The complexity of our bodies allows scientists to continue to make discoveries that increase our understanding of why we react to the world the way we do.

Back in the 1970s, it was discovered that our bodies could produce endogenous opiate-like chemicals (endorphins) that made us feel better and tolerate pain more effectively.

It was thought to be involved in the production of the “runner’s high” that is brought on by an intense run or after a lengthy bout of exercise. It is a deeply relaxing and euphoric state that some say makes them feel like they could run forever.

The chemicals released during this phenomenon temporarily elevate mood, reduce stress and anxiety, provide feelings of calm, and shield us from pain. This was believed to be the result of an endorphin rush, but a study published in 2015 discovered that endocannabinoids may also be heavily linked to this feeling of exercise-related ecstasy.

The endogenous cannabinoid system (also known as the endocannabinoid system) was named for the plant cannabis (also known as marijuana) that led to its discovery and is the same system activated by compounds found in cannabis, including cannabidiol (CBD) and tetrahydrocannabinol (THC).

While exercising, both endorphins and endocannabinoids are released into the bloodstream. But endocannabinoids are smaller molecules that can cross the blood-brain barrier, which is a system that allows only certain, vital nutrients and substances to reach the brain.

The brain’s endocannabinoid system plays a central role in the control of fear, anxiety and stress. When endocannabinoids stimulate the receptors in that system, it helps to calm us, soothe us, and grant us a general sense of well-being.

Not everyone experiences the sudden, short-lived feeling of energy, accomplishment, optimism, strength, power, or calm while running. But there are some other activities that can trigger endocannabinoids and produce the feeling responsible for a runner’s high without actually running.

Just like endocannabinoids can bridge between the mind and the body, yoga is said to be a mind-body-spirit connection. Some 2020 research found that “inner engineering practices” at a yoga retreat, including meditation and breath work, increased endocannabinoids in the body and showed both short-term and sustained mental-health improvement.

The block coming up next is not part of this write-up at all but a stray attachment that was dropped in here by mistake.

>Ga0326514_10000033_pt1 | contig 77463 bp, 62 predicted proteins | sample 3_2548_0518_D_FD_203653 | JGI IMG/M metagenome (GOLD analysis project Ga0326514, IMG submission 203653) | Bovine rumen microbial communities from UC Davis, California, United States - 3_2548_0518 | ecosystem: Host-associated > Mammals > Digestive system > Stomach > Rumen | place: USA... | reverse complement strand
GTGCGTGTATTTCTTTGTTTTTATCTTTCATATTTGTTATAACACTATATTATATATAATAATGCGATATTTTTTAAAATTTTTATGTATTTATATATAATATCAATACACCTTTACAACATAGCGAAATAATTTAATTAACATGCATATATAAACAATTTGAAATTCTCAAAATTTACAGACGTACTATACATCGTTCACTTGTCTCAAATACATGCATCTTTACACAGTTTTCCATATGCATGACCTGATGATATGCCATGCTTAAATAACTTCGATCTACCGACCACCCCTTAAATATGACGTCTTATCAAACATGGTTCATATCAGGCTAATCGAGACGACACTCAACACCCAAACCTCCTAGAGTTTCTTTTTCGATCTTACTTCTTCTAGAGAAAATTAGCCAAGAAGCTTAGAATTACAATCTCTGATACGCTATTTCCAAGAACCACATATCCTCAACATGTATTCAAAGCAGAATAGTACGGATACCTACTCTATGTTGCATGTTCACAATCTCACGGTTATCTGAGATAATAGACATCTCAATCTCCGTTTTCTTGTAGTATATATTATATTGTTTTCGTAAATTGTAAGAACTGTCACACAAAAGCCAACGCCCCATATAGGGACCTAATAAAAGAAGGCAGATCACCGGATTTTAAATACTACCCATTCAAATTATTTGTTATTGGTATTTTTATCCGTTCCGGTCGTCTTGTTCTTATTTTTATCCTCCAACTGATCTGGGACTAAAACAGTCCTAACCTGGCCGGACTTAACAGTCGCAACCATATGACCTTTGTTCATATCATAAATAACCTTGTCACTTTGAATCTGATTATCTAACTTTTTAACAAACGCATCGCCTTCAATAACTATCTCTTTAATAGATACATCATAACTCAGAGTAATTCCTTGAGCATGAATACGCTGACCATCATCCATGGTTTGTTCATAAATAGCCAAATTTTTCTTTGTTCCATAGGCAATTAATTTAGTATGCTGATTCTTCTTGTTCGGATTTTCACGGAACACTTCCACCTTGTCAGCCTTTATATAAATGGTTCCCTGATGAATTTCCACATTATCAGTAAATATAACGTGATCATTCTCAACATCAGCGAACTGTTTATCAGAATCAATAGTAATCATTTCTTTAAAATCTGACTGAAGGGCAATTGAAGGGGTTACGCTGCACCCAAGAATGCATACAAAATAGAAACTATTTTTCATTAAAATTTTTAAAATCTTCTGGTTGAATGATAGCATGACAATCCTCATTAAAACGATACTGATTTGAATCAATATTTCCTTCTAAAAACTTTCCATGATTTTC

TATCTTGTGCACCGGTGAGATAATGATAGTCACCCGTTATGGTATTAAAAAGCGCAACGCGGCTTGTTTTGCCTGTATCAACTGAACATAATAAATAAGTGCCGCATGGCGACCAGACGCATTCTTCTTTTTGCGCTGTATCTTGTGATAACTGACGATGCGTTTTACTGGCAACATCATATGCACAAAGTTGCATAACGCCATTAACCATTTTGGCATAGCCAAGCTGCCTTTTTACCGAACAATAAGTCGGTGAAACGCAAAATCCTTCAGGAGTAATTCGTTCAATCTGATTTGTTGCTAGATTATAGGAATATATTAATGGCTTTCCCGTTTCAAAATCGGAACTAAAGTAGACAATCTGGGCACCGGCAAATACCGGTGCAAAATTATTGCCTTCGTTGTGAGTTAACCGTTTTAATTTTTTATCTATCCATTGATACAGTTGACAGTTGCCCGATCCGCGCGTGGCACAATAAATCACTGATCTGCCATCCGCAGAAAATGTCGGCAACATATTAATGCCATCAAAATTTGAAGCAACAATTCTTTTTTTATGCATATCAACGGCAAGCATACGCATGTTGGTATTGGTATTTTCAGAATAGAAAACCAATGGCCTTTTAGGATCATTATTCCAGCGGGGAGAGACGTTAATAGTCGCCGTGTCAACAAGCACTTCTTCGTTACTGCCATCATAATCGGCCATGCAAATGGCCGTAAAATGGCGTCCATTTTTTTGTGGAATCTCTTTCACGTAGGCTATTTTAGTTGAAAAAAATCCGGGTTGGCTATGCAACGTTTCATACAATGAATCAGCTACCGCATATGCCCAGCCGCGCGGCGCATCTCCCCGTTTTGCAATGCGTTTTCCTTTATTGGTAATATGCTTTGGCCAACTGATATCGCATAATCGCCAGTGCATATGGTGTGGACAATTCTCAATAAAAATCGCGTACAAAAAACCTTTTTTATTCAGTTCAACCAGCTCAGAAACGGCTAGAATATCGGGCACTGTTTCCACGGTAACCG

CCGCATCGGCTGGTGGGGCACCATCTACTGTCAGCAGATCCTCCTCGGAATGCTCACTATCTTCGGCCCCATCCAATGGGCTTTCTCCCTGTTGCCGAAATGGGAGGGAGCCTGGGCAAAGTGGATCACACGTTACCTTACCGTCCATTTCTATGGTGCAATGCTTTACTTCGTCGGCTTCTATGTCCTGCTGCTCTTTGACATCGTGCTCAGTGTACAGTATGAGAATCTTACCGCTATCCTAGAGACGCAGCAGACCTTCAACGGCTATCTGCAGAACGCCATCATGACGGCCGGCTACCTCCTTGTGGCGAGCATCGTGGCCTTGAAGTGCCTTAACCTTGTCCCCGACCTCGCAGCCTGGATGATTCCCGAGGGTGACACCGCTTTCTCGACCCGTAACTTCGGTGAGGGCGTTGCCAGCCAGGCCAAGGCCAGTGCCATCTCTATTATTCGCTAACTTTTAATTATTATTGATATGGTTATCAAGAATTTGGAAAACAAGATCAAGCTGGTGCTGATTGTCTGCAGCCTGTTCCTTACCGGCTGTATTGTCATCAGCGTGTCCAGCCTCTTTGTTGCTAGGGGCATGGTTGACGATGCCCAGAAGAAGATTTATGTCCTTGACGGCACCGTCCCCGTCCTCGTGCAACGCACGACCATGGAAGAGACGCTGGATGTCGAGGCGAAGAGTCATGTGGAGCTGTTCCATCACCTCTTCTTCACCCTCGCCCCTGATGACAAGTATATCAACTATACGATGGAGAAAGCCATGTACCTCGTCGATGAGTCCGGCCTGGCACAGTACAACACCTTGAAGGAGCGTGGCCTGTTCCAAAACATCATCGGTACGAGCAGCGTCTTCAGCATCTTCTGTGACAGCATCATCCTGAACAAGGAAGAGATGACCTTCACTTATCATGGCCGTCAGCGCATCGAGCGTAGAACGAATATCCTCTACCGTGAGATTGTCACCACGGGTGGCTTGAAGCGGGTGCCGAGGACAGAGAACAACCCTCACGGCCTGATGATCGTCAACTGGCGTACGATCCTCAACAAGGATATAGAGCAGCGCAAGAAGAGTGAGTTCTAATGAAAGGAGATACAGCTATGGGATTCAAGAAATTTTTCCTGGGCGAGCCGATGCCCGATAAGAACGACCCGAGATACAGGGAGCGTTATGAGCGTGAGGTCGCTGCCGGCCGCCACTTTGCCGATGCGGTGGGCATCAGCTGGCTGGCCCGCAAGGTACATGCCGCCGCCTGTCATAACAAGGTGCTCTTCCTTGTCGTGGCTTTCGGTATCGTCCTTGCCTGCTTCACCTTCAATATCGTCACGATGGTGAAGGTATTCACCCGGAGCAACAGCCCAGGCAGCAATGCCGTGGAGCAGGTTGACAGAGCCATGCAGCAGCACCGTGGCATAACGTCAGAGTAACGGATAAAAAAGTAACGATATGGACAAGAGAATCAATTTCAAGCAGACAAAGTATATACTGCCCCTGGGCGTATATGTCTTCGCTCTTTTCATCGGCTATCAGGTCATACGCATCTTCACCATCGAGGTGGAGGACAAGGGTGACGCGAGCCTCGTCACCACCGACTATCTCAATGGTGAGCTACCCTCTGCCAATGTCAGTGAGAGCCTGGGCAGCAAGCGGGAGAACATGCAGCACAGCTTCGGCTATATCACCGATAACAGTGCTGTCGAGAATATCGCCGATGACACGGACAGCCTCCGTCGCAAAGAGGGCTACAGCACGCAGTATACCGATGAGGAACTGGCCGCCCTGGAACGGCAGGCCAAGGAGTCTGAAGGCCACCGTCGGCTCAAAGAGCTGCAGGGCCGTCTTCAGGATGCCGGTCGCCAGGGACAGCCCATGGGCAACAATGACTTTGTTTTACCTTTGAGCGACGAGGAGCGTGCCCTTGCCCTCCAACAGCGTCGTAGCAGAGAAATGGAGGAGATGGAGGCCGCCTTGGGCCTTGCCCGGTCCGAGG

The researchers found through surveys that the participants’ depression and anxiety scores decreased, while focus, happiness, and positive well-being scores increased immediately after the retreat compared to their baseline values. All improvements were reported to last for at least one month afterward.

Stress and anxiety have a negative effect on endocannabinoid levels, so when you slow down and relax your mind and control your breathing, you can boost these levels back up, which positively affects the endocannabinoid system.

If yoga seems like too much work for you, you might try acupuncture, which is a healing practice in traditional Chinese medicine where thin needles are strategically inserted into the body at specific “acupoints.” This activates the body’s opioid system, which can relieve pain and relax the body and mind. Recent research suggests that the endocannabinoid system may also play a role in how acupuncture is able to reduce the sensation of pain.

A 2009 study published in the journal Stroke discovered that electroacupuncture activates receptors in the central nervous system and increases the number of endocannabinoids in the brain, as well as endorphins.

If acupuncture is not a good choice for you, social interaction is another way to stimulate the endocannabinoid system, specifically an endocannabinoid known as anandamide.

It has been suggested that the company of others stimulates the brain to produce oxytocin, which in turn stimulates the production of anandamide. The pleasure that social animals experience when in the company of others seems to require both oxytocin and anandamide.

People who experience a runner’s high say it often happens when they run in a beautiful, meaningful, or relaxing place, and the same goes for other endocannabinoid-inducing activities. The endocannabinoid system thrives in a stress-free environment when worries are nonexistent.

The key ingredients to a euphoric cannabinoid-induced experience seem to be a great environment, engaging in something enjoyable, and doing an activity that is physical. Instead of using marijuana, you might find your way to a natural high.

Dr. Terry Gaff is a physician in northeast Indiana. Contact him at drgaff@kpcmedia.com or on Facebook. To read past columns and to post comments go to kpcnews.com/columnists/terry_gaff.

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